22 March 2014
Qatar MotoGP: Nicky Hayden 'limited' to 22 litres
"This tank doesn't even hold 24 litres, it's 22 litres" - Nicky Hayden.
If Ducati riders claim a MotoGP race win, two second places or three podiums in dry conditions this season, their maximum fuel tank capacity will be reduced from 24 to 22 litres.
The rule does not apply to any other machines, but Nicky Hayden has revealed he is already 'limited' to 22 litres on his Open Honda.
“This tank doesn't even hold 24 litres, it's 22 litres, so I don't expect the extra fuel [load] to make a huge difference in the race,” the Drive M7 Aspar rider said on Friday night in Qatar.
The fact that the Open Honda, a 'for sale' machine, needs less than 22 litres to finish even the most fuel hungry race at maximum power underlines its present level of engine performance.
The pace setting Open Yamaha of Aleix Espargaro is able to make use of 23-24 litres. Ducati states that its fuel tank is around 22-23 litres. However this is not an equal comparison since - unlike the 'normal' Open class, which runs the standard ECU software - Ducati also has all the fuel-efficiency tricks available from its advanced factory software.
Indeed, Ducati Corse general manager Gigi Dall'Igna had warned they would need to cut power if forced to race with 22.5 litres and the Open ECU software: “You have to remember that the [Open] software does not have all the strategies to reduce fuel consumption. So 22.5 litres is not too much. For sure we would have to cut the power, not in all races, but in some races. So for us it is an important performance reduction.”
Fortunately for Ducati this proposal was not adopted and they were allowed to keep their Factory software. The Factory class Honda and Yamahas are limited to just 20 litres this season, one less than last year.
Hayden's average top speed was only 3-4km/h slower than the Forward Yamahas on Friday - but 20km/h below the peak average by Pramac Ducati's Andrea Iannone. Having raced for Ducati in recent years Hayden had the advantage of superior top speed when battling in the pack. This will no longer be the case.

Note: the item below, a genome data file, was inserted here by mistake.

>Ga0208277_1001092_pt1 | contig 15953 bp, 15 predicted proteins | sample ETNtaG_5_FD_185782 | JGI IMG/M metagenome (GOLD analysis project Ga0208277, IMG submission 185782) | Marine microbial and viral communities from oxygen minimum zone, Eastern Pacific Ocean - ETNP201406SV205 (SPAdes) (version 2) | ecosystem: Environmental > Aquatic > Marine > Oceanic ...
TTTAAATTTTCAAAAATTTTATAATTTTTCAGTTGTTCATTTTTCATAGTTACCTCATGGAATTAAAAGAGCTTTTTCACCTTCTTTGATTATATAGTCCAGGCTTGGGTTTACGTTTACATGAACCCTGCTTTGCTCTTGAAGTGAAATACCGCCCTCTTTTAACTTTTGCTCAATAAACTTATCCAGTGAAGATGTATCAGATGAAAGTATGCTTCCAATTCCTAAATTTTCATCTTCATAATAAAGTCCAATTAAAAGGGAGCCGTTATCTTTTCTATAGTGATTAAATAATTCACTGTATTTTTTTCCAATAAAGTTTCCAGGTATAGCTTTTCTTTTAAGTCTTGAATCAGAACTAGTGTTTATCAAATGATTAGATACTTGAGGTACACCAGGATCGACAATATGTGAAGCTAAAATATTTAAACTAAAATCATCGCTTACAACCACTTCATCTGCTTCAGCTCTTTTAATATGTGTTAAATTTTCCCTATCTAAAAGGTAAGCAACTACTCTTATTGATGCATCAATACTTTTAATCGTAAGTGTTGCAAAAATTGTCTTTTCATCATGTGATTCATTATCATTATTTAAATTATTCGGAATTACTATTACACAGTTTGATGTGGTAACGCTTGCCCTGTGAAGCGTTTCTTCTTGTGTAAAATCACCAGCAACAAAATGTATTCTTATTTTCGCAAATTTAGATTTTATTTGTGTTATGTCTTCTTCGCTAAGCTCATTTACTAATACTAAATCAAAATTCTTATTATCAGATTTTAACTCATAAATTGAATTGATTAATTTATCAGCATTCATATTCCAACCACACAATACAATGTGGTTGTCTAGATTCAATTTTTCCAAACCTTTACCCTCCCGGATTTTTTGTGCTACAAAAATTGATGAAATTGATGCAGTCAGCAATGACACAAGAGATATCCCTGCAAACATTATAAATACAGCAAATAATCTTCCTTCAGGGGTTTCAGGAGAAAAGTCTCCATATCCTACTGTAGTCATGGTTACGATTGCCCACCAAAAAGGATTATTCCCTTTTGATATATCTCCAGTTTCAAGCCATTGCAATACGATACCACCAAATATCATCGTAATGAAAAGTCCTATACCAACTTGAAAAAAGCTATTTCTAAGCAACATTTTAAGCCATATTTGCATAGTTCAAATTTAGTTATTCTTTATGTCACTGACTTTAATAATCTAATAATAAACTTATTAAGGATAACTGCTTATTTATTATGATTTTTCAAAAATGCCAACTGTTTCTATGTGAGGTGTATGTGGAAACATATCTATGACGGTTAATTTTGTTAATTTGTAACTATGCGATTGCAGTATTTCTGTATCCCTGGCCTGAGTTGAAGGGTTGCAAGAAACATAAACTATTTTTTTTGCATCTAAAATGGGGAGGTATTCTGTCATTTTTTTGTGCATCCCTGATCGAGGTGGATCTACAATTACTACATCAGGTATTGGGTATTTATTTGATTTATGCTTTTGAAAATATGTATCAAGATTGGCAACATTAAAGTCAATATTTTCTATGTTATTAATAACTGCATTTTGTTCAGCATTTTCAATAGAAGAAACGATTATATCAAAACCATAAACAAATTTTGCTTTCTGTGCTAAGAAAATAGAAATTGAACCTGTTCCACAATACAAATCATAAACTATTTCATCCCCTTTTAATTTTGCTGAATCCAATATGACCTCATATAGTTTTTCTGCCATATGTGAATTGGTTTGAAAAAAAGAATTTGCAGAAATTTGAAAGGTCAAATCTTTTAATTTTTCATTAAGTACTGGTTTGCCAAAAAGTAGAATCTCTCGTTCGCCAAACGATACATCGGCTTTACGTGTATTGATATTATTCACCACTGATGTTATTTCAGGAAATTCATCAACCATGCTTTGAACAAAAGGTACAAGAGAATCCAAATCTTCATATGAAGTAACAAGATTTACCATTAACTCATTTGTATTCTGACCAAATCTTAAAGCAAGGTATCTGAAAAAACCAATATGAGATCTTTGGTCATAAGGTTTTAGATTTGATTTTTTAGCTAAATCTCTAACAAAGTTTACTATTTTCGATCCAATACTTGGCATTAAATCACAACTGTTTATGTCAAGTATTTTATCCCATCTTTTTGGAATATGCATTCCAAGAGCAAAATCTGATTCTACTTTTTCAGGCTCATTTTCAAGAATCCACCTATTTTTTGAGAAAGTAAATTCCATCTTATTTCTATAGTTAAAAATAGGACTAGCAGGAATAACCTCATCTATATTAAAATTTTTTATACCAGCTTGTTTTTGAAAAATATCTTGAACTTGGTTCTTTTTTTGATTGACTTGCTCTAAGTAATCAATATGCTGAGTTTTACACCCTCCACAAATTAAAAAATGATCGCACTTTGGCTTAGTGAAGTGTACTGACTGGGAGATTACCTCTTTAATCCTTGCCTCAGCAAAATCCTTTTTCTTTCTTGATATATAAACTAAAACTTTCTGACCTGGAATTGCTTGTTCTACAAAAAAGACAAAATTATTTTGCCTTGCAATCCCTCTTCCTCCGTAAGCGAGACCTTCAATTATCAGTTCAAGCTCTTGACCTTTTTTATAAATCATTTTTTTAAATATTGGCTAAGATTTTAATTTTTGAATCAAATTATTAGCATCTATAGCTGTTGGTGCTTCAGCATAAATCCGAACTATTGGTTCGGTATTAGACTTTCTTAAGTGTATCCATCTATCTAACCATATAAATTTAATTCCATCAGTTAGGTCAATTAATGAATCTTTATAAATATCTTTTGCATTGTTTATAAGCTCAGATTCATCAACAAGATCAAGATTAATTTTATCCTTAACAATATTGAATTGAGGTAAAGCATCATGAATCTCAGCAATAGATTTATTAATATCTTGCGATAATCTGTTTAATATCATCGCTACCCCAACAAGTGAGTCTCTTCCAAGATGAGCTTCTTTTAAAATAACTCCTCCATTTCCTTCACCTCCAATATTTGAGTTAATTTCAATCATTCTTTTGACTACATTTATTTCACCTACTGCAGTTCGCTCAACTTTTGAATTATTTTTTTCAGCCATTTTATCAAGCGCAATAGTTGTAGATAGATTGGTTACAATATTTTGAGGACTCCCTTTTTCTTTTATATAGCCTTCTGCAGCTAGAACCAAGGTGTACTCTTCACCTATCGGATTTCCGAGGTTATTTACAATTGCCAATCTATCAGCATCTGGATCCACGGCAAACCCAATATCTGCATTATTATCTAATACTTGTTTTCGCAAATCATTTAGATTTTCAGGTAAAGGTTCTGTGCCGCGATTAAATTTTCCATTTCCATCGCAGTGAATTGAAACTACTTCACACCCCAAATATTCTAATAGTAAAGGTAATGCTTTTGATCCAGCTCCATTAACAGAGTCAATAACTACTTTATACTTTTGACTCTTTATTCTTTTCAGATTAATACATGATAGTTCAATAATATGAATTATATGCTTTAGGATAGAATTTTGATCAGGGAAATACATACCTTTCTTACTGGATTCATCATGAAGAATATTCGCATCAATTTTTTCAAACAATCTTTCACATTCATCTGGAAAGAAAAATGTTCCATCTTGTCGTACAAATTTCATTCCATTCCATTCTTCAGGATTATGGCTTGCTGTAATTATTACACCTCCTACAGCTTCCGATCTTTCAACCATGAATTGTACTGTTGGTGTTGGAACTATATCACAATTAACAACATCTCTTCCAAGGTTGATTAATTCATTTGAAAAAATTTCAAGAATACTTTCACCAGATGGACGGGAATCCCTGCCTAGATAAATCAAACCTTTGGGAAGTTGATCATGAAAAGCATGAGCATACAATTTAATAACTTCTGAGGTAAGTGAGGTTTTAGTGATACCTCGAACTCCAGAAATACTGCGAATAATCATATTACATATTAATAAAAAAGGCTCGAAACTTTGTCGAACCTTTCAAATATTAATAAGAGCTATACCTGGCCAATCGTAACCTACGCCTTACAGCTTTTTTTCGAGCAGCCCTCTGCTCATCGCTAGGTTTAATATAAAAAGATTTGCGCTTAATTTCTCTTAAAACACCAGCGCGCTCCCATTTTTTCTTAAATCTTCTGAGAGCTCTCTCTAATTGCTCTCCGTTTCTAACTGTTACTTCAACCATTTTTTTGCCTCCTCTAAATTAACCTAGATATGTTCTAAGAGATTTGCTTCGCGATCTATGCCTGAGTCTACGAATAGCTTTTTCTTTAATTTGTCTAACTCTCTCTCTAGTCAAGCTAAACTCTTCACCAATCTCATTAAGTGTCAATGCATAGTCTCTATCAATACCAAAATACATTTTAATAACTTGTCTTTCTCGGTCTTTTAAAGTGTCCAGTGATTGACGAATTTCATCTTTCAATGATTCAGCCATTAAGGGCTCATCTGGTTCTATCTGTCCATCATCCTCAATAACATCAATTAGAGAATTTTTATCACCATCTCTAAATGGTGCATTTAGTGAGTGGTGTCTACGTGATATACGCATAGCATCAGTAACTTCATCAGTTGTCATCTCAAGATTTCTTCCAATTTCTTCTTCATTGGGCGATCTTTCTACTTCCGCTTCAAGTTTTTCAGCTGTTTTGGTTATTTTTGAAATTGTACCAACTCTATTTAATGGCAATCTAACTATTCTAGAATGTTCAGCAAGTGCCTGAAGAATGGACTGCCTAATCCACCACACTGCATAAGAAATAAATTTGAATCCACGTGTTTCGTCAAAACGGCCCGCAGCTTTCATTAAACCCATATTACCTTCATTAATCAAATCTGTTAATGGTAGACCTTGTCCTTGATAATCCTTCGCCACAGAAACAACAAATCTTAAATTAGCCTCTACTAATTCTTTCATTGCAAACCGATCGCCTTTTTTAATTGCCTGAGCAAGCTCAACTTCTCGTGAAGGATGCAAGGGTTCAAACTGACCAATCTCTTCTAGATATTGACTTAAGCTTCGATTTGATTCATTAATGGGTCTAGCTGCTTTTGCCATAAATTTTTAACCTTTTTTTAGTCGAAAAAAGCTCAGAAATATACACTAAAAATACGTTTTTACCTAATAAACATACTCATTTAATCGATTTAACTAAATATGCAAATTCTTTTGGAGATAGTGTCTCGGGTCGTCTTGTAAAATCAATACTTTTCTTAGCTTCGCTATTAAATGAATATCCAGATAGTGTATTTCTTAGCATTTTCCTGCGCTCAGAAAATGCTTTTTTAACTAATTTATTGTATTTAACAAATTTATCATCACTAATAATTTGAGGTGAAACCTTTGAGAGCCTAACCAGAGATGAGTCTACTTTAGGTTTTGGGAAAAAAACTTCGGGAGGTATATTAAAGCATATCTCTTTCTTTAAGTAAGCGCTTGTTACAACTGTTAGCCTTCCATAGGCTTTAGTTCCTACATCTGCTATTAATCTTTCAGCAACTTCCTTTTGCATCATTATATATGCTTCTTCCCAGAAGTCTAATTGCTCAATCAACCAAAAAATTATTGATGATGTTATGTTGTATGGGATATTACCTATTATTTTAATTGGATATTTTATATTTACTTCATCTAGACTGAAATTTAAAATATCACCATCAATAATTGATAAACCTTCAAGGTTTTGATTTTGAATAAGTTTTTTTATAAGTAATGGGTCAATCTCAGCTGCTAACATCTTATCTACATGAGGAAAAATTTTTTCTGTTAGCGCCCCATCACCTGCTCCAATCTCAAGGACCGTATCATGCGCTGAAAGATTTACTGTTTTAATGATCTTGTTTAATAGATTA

"It will be really tough [to overtake], at least on the Ducati when you were close to someone you could nip them on a straightaway but that's not going to happen here unless it's an Aprilia or something."
The American - the quickest Open Honda throughout winter testing and the grand prix event so far - finished Friday night 13th fastest, 1.6s off the pace, and admitted there is little room for further improvement this weekend.
"We didn't improve a lot because we tested here for three days, so we don't have a lot of new stuff that we can try, but in the session we made a slight change in the geometry that helped and the bike tracked slightly better. But it's not a huge step. Position wise and gap wise we're probably a little worse, but we knew that on the second night everyone else would improve a lot."
Friday practice also saw spots of rain, then a much heavier downpour overnight. Just as in 2009 the prospect of a wet race is on the cards and Hayden confirmed that if it rains the grand prix will be stopped.
"The rain was very light [in FP3] and truthfully I couldn't feel it on the ground because it's so hot. But you see it on your shield and visor and with how fast we're going it messes with your head. I hope it's not like that in the race though. In the riders meeting on Thursday they said that we won't run in the rain so I'll need to find out what level of rain would stop a session but today wouldn't be enough to stop the race."
The weather is a further example of why nothing is certain until the chequered flag falls on Sunday.
“The first race of the season is always interesting and you don't know what to expect,” said Hayden. “There's a few new guys in MotoGP that you've never seen on track until you race, and some guys on different bikes as well."
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